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Innovations showcased at BEX Asia could transform construction sector

From new eco-friendly materials to technologies that help save on energy bills, the buildings of the future could well be completely carbon-neutral.  

SINGAPORE: Singapore has set itself an ambitious target of greening 80 per cent of its built-up area by 2030, and has reached the 25 per cent mark - that could be given a further push with some novel technologies showcased at this year's Build Eco Xpo (BEX) Asia, which has more than 400 booths from 40 countries. Organisers estimate that transactions from green building construction in Asia Pacific will reaching S$840 billion next year.


The floors and walls of a building are typically made of cement, but a new material called Cross Laminated Timber (CLT) is causing ripples in the local construction industry. Made of layers of sustainably-sourced wood placed and glued in opposite directions, CLT is being used in buildings in Europe and Australia. A consortium was recently launched by Singapore's Economic Development Board to adapt the technology for Singapore's tropical climate and drive building innovation like CLT, ahead of demand.

The use of CLT can create a carbon-neutral building, Lend Lease Asia CEO Rod Leaver said. "There is zero waste. It has very good thermal quality properties. It is 80 per cent lighter, but most importantly it can be built very very quickly, without a need for a high level of foreign workers. We see that as a real benefit," he said. "It can take some 70 per cent of trucks off the road and be built very quietly. We think it ticks every box in terms of how we should be constructing into the future and we're very keen to bring it into Singapore."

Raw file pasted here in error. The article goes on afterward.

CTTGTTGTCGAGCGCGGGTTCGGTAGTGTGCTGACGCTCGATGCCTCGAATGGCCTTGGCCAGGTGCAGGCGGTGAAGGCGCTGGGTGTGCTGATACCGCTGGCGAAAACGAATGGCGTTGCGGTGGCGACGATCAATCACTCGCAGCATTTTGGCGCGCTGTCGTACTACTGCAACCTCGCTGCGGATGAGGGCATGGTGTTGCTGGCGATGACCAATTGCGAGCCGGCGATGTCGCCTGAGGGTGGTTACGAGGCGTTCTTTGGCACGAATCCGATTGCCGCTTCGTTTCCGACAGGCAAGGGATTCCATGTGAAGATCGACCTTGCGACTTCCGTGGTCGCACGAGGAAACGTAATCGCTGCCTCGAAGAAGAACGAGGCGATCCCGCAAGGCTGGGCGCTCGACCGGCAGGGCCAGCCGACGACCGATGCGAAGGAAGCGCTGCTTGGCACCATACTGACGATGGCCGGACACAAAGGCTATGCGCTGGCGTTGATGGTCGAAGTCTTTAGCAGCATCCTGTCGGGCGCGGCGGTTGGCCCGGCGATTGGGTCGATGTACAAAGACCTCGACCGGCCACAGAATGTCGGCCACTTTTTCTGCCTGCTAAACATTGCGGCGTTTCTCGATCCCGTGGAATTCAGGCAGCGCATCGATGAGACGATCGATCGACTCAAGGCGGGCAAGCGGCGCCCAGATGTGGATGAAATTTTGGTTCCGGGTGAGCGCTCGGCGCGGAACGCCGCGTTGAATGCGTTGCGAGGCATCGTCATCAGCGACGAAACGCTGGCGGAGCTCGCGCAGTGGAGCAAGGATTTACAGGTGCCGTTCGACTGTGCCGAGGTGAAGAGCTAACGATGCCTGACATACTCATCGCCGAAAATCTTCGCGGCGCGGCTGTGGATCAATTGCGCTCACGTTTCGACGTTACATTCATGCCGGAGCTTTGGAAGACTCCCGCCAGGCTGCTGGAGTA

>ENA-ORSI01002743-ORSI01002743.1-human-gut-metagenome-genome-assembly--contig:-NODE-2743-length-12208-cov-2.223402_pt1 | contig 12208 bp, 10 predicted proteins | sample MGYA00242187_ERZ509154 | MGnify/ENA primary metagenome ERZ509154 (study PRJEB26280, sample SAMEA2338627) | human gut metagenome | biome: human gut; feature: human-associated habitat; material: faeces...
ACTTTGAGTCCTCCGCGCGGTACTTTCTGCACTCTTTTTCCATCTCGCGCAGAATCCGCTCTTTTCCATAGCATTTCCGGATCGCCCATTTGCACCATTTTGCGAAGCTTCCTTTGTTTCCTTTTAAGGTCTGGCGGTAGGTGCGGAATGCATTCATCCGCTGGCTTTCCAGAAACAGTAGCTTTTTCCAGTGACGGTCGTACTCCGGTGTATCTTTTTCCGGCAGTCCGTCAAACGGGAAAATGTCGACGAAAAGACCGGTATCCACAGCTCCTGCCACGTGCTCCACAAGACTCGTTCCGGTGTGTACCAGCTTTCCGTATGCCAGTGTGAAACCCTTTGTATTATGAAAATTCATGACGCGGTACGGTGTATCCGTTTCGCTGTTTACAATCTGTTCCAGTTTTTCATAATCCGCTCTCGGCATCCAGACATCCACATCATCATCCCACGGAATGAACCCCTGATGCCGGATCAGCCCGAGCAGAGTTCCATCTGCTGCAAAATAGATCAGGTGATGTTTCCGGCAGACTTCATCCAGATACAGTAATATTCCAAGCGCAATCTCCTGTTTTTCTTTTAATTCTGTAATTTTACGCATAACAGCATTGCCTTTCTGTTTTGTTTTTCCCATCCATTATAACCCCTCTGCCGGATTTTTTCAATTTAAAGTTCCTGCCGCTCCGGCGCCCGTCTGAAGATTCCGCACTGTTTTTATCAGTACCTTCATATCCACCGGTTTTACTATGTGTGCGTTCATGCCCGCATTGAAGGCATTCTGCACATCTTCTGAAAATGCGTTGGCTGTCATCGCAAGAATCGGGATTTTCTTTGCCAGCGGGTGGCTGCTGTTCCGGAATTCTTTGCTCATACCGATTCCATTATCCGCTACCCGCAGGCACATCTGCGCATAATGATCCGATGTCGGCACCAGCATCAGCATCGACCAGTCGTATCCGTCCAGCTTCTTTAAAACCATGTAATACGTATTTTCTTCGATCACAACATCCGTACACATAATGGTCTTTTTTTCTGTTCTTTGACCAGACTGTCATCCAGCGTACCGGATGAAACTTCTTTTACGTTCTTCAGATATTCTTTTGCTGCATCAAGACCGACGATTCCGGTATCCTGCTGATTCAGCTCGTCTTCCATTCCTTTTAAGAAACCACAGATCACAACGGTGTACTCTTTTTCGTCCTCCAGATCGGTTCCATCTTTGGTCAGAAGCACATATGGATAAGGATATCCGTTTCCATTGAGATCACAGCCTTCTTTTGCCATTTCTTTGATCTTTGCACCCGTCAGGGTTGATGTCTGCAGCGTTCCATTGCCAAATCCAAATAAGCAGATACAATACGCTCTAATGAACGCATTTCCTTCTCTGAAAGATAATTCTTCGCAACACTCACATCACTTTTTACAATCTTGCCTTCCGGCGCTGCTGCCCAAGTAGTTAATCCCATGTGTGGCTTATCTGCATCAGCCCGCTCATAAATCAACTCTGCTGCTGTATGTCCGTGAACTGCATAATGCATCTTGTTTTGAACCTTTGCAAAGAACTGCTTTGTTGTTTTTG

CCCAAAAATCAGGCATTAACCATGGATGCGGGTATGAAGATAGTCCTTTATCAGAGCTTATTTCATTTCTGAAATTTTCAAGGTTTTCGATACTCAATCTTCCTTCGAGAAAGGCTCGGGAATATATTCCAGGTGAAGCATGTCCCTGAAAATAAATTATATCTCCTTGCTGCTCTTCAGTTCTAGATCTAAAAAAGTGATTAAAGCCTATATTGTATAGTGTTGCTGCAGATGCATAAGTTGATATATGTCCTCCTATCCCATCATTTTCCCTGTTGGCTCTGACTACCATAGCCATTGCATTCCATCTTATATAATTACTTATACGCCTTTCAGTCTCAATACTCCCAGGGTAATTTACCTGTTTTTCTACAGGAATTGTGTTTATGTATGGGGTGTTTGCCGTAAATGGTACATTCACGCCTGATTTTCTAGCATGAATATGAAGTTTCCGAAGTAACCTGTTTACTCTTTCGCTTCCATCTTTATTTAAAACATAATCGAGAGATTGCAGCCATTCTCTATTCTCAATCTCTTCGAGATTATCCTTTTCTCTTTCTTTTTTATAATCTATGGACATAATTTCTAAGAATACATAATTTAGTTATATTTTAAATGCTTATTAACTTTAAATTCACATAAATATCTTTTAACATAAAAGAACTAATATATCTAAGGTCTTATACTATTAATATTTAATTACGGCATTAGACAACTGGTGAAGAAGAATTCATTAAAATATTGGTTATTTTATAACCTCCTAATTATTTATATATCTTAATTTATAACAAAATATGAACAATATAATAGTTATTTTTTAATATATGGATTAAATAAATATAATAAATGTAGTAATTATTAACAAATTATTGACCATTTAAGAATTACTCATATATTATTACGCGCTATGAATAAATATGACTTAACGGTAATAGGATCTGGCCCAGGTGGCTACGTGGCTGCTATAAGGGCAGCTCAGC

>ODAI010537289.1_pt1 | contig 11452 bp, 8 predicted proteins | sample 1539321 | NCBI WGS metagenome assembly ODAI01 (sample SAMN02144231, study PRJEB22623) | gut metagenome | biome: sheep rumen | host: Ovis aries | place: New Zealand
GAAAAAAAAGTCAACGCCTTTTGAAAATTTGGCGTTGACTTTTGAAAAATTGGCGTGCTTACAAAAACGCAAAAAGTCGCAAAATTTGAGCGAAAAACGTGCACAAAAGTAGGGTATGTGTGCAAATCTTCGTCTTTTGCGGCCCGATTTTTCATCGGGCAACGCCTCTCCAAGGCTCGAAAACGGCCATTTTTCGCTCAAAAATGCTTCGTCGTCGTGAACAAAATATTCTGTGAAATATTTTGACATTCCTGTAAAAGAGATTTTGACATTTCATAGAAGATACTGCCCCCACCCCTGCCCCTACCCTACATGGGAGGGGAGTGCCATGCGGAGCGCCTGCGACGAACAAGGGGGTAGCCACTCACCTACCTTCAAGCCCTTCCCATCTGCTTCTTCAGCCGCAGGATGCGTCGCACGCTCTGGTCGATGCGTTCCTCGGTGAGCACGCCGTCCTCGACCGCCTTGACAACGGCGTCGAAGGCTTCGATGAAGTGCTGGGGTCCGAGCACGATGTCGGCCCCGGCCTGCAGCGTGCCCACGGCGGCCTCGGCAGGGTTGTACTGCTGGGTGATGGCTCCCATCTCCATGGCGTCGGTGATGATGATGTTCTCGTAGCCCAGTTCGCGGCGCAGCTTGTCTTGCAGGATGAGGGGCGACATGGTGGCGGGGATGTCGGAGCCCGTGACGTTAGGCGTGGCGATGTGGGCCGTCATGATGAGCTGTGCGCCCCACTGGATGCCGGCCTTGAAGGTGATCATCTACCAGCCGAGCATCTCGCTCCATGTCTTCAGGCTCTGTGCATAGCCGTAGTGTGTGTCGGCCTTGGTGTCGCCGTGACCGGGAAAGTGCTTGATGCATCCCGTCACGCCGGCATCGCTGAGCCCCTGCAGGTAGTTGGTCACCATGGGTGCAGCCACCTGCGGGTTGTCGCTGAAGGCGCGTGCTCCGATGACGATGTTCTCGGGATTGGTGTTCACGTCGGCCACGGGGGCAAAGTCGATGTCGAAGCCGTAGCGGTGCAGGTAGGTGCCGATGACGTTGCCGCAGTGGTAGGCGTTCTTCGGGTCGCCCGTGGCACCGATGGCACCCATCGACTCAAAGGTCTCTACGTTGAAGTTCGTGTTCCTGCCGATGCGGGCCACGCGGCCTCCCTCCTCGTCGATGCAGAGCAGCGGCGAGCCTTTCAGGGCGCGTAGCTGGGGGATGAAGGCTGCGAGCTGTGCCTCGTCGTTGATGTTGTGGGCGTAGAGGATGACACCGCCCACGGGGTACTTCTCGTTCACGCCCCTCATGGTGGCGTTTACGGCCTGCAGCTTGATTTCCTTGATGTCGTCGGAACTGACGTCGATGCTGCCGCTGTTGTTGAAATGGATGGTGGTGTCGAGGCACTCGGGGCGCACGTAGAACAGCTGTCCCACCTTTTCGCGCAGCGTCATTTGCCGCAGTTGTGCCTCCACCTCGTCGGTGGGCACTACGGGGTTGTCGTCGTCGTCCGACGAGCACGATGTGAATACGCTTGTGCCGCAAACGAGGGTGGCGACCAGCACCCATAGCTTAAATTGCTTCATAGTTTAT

Infrastructure within a building could also face a transformation. A new technology called the Otis Gen2 Switch allows for the steel ropes that are typically connected to lifts to be replaced by lighter and more flexible belts. Otis' parent company United Technologies says this results in a lighter load, which means a much smaller machine is needed to hoist the lift. This technology could allow for energy savings of up to 70 per cent, and could be plugged into your regular power socket, much like a microwave or a hairdryer. 

Said Mr Hemant Jolly, Managing Director of UTC Building & Industrial Systems for Singapore and Guam: "The electrical installation that you'd need to do for an retrofitted building goes down considerably, so it's much faster and simpler to install. I see that as an advantage for low- to mid-rise buildings."

Mr Jolly says the technology is currently undergoing certification by an independent certified engineer in Singapore, and UTC aims to bring it into the market by early next year.


Within homes, a plastering material made of volcanic magma could act as a natural dehumidifier. For example, if the humidity in the room exceeds 50 per cent, properties in the plaster help absorb the excess humidity.

Developers of the ceramic magma say a 10 per cent decrease in humidity could mean raising the air-conditioning temperature by one or two degrees Celsius, which translates to energy savings.